Garmin Fenix 5 range launches with cues from Apple Watch

New multi-sport model is nifty, but expensive

After nearly two years of waiting, Garmin has rebooted one of its most popular running watches, with the release of the Fenix 5 range.

In a change of pace the brand has unveiled three versions of the Fenix 5 to include a more rugged variant and one designed for ‘female athletes’, alongside the standard edition.

The main model is, predictably, the focal point of the range, and packs in similar features to the previous Fenix 3. However, the design is smaller at 47mm - and anyone that’s used the current gargantuan model will relish the smaller size.

In fact, it’s the design that’s gained the biggest upgrade here, with the Fenix 5 (like all the models in this new range) offering Garmin’s new QuickFit bands, allowing users to easily change straps between work-friendly and sports mode, in a similar manner to the Apple Watch range.

Left to right: the Fenix 5S, Fenix 5X and Fenix 5

In terms of inner functionality, the Fenix 5 is very similar to the 3, with the same range of sports profiles from running to cycling to skiing, as well as a barometer, 3-axis accelerometer and gyroscope to fully understand your motion.

Sadly, there’s no word on cross-training interval tracking, a key function still missing from Garmin devices.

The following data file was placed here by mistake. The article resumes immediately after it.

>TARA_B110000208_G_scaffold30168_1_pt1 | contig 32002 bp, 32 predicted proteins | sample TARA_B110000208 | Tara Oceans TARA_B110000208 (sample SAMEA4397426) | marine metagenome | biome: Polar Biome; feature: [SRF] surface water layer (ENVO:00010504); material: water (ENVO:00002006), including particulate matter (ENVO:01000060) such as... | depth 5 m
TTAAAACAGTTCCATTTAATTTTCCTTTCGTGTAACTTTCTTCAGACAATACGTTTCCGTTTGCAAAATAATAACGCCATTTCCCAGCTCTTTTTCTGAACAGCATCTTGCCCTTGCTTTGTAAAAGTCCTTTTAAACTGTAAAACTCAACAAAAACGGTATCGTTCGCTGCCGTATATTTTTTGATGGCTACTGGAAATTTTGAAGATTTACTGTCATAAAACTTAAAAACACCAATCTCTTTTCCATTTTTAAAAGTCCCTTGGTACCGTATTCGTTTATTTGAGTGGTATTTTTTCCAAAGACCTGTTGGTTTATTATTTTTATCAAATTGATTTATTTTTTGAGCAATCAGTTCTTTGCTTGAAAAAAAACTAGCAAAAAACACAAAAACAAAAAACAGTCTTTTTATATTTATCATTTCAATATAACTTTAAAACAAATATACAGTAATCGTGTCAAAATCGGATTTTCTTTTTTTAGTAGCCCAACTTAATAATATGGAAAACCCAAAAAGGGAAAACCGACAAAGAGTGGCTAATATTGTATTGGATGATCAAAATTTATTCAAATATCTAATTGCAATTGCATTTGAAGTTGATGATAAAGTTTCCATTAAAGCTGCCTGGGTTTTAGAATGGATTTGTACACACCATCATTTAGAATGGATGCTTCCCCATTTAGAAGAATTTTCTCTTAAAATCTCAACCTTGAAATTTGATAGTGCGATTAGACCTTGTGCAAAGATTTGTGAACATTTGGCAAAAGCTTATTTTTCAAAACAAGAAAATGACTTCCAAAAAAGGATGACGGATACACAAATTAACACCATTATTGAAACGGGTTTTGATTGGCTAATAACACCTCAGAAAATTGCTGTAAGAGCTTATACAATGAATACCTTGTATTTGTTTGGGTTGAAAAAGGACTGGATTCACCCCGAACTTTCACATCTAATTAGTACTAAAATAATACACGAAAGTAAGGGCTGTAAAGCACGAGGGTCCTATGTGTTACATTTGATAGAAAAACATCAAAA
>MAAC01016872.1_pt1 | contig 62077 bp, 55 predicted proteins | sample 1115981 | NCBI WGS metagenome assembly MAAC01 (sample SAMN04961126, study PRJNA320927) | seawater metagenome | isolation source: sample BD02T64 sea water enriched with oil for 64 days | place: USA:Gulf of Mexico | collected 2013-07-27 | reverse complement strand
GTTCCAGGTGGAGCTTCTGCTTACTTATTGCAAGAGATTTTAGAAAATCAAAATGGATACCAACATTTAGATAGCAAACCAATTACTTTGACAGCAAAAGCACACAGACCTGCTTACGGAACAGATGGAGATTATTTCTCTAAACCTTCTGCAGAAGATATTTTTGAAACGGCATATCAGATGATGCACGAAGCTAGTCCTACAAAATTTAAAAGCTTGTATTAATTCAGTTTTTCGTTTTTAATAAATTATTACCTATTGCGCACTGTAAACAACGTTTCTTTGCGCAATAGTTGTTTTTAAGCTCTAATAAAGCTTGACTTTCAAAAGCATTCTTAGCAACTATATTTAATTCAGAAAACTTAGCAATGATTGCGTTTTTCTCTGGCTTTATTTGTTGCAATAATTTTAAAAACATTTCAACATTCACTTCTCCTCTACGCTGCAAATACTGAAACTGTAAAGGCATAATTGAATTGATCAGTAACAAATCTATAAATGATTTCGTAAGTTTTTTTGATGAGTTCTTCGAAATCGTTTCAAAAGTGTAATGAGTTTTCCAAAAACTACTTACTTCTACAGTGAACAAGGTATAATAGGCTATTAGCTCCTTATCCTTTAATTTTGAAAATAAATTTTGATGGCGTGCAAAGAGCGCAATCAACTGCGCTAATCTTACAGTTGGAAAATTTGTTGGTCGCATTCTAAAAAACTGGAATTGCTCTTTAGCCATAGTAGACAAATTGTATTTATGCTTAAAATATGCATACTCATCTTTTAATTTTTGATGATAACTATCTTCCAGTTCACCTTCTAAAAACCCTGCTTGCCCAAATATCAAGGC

It also comes with a new performance widget that will offer a new set of training features, which will give you information on your training stats such as the current status, load and training effect, paired with the integrated heart rate monitor underneath.

The Garmin Fenix 5X is a similar device in terms of function but ups the rugged-ity with a larger and more bezel-full 51mm frame. It also comes pre-loaded with maps from European Topo, which will allow you to see where you are on the larger display alongside mysterious ‘innovative navigation features’.

The Fenix 5S displayed on a 'slender wrist'

Finally, the Fenix 5S is designed to offer a ‘focus on female athletes’ - although it’s still 42mm in size, which is the equivalent of many normal-sized smartwatches. However it does include all the same features as the larger brothers (mapping aside) despite being more compact.

Garmin is clearly looking to push its wrist-based gadgetry further into the smartwatch space, with step and sleep tracking augmented with more apps from its ConnectIQ store. 

Users can now install the Uber app to find out when their taxi is arriving right from the watch, with a countdown showing you what’s happening. This is a big move out of the fitness market for apps on the Garmin store, clearly highlighting that the brand wants to make its devices a more holistic watch.

The issue comes when looking at the price - it’s rather high. The Fenix 5 and Fenix 5S will cost £499.99 (around $600 / AU$850); the Fenix 5 Sapphire, the Fenix 5S Sapphire will cost you £589.99 (around $725 / AU$1000) and the Fenix 5X Sapphire will have a suggested retail price of £629.99 (around $650 / AU$900). 

If you add in some strap accessories, then the Fenix 5 Sapphire with metal band selection will retail at £729.99 ($900 / AU$1250) and the Fenix 5S Sapphire with grey suede band will retail at £599.99 (around $750 / AU$1000).

The Fenix 5 range release date has been set for Q1 2017, so you’ll be able to spend an eye-wateringly large amount of money on a fitness watch by the end of March.
 

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